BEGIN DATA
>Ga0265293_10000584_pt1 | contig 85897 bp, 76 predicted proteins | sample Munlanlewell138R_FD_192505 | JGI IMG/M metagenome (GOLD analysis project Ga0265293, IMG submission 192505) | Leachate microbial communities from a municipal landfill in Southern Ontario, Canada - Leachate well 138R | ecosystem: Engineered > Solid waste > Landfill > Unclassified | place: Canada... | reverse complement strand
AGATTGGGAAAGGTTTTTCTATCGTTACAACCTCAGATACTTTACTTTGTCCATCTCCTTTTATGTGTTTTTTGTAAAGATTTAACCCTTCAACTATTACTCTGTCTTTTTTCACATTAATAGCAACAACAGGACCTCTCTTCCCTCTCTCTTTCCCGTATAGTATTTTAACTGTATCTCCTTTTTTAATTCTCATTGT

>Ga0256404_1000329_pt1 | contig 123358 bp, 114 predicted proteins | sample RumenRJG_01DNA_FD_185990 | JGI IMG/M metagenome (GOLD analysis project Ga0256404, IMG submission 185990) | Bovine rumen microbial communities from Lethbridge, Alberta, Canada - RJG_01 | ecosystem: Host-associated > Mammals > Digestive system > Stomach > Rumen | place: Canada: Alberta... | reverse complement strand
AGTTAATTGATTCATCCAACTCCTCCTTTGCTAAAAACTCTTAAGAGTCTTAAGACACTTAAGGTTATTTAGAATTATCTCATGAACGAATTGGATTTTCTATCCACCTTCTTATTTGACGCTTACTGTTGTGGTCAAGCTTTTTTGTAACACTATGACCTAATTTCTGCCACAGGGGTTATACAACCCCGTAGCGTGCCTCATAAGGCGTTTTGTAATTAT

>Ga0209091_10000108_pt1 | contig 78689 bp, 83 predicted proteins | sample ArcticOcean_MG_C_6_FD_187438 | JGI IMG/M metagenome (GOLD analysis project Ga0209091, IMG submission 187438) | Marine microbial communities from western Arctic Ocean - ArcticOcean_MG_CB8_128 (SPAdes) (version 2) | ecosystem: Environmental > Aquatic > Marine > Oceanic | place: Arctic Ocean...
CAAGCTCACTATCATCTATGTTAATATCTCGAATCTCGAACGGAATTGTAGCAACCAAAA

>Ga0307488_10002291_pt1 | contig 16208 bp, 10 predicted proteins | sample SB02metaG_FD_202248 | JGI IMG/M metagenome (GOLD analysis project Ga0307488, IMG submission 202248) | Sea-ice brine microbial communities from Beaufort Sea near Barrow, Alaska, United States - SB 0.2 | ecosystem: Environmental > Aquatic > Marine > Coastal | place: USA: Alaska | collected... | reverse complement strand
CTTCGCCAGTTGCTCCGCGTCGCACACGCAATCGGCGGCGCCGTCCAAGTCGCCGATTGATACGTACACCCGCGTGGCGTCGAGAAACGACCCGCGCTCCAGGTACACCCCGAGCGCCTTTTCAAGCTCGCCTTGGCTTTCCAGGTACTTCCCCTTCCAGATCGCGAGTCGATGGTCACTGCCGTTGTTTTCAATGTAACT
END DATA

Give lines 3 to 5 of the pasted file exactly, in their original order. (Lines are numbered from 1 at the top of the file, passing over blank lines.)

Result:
>Ga0256404_1000329_pt1 | contig 123358 bp, 114 predicted proteins | sample RumenRJG_01DNA_FD_185990 | JGI IMG/M metagenome (GOLD analysis project Ga0256404, IMG submission 185990) | Bovine rumen microbial communities from Lethbridge, Alberta, Canada - RJG_01 | ecosystem: Host-associated > Mammals > Digestive system > Stomach > Rumen | place: Canada: Alberta... | reverse complement strand
AGTTAATTGATTCATCCAACTCCTCCTTTGCTAAAAACTCTTAAGAGTCTTAAGACACTTAAGGTTATTTAGAATTATCTCATGAACGAATTGGATTTTCTATCCACCTTCTTATTTGACGCTTACTGTTGTGGTCAAGCTTTTTTGTAACACTATGACCTAATTTCTGCCACAGGGGTTATACAACCCCGTAGCGTGCCTCATAAGGCGTTTTGTAATTAT

>Ga0209091_10000108_pt1 | contig 78689 bp, 83 predicted proteins | sample ArcticOcean_MG_C_6_FD_187438 | JGI IMG/M metagenome (GOLD analysis project Ga0209091, IMG submission 187438) | Marine microbial communities from western Arctic Ocean - ArcticOcean_MG_CB8_128 (SPAdes) (version 2) | ecosystem: Environmental > Aquatic > Marine > Oceanic | place: Arctic Ocean...